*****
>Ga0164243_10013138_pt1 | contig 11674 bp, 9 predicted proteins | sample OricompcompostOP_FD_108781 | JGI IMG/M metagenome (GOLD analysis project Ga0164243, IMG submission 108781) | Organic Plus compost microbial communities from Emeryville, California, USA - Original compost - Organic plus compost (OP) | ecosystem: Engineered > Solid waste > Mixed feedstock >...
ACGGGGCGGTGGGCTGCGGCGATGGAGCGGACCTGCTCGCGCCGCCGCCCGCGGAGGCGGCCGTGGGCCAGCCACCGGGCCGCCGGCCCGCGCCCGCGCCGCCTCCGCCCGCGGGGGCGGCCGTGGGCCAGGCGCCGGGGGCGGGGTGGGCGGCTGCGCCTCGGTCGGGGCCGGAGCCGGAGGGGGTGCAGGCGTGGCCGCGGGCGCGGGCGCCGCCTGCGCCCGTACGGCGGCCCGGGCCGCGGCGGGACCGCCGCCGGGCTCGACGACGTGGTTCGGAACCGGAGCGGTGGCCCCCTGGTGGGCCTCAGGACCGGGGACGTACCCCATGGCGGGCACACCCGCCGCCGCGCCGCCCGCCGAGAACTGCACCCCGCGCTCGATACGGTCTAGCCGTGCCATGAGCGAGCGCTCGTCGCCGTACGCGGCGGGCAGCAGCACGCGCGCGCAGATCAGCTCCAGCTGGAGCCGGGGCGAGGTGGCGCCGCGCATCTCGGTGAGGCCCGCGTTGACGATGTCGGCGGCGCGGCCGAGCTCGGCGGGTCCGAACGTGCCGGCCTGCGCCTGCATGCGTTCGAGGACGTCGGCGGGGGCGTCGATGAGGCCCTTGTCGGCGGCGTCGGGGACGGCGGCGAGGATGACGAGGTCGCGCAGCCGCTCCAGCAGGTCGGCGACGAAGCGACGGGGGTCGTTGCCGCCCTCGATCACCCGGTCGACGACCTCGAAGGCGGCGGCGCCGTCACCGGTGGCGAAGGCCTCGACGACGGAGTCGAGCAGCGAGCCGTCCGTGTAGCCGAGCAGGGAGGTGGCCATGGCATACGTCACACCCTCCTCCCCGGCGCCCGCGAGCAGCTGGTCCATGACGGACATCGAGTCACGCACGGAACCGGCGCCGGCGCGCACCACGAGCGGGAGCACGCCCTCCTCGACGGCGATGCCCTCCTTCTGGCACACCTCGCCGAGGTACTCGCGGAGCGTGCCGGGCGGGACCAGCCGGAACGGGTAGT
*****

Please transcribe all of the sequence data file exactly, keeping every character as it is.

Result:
>Ga0164243_10013138_pt1 | contig 11674 bp, 9 predicted proteins | sample OricompcompostOP_FD_108781 | JGI IMG/M metagenome (GOLD analysis project Ga0164243, IMG submission 108781) | Organic Plus compost microbial communities from Emeryville, California, USA - Original compost - Organic plus compost (OP) | ecosystem: Engineered > Solid waste > Mixed feedstock >...
ACGGGGCGGTGGGCTGCGGCGATGGAGCGGACCTGCTCGCGCCGCCGCCCGCGGAGGCGGCCGTGGGCCAGCCACCGGGCCGCCGGCCCGCGCCCGCGCCGCCTCCGCCCGCGGGGGCGGCCGTGGGCCAGGCGCCGGGGGCGGGGTGGGCGGCTGCGCCTCGGTCGGGGCCGGAGCCGGAGGGGGTGCAGGCGTGGCCGCGGGCGCGGGCGCCGCCTGCGCCCGTACGGCGGCCCGGGCCGCGGCGGGACCGCCGCCGGGCTCGACGACGTGGTTCGGAACCGGAGCGGTGGCCCCCTGGTGGGCCTCAGGACCGGGGACGTACCCCATGGCGGGCACACCCGCCGCCGCGCCGCCCGCCGAGAACTGCACCCCGCGCTCGATACGGTCTAGCCGTGCCATGAGCGAGCGCTCGTCGCCGTACGCGGCGGGCAGCAGCACGCGCGCGCAGATCAGCTCCAGCTGGAGCCGGGGCGAGGTGGCGCCGCGCATCTCGGTGAGGCCCGCGTTGACGATGTCGGCGGCGCGGCCGAGCTCGGCGGGTCCGAACGTGCCGGCCTGCGCCTGCATGCGTTCGAGGACGTCGGCGGGGGCGTCGATGAGGCCCTTGTCGGCGGCGTCGGGGACGGCGGCGAGGATGACGAGGTCGCGCAGCCGCTCCAGCAGGTCGGCGACGAAGCGACGGGGGTCGTTGCCGCCCTCGATCACCCGGTCGACGACCTCGAAGGCGGCGGCGCCGTCACCGGTGGCGAAGGCCTCGACGACGGAGTCGAGCAGCGAGCCGTCCGTGTAGCCGAGCAGGGAGGTGGCCATGGCATACGTCACACCCTCCTCCCCGGCGCCCGCGAGCAGCTGGTCCATGACGGACATCGAGTCACGCACGGAACCGGCGCCGGCGCGCACCACGAGCGGGAGCACGCCCTCCTCGACGGCGATGCCCTCCTTCTGGCACACCTCGCCGAGGTACTCGCGGAGCGTGCCGGGCGGGACCAGCCGGAACGGGTAGT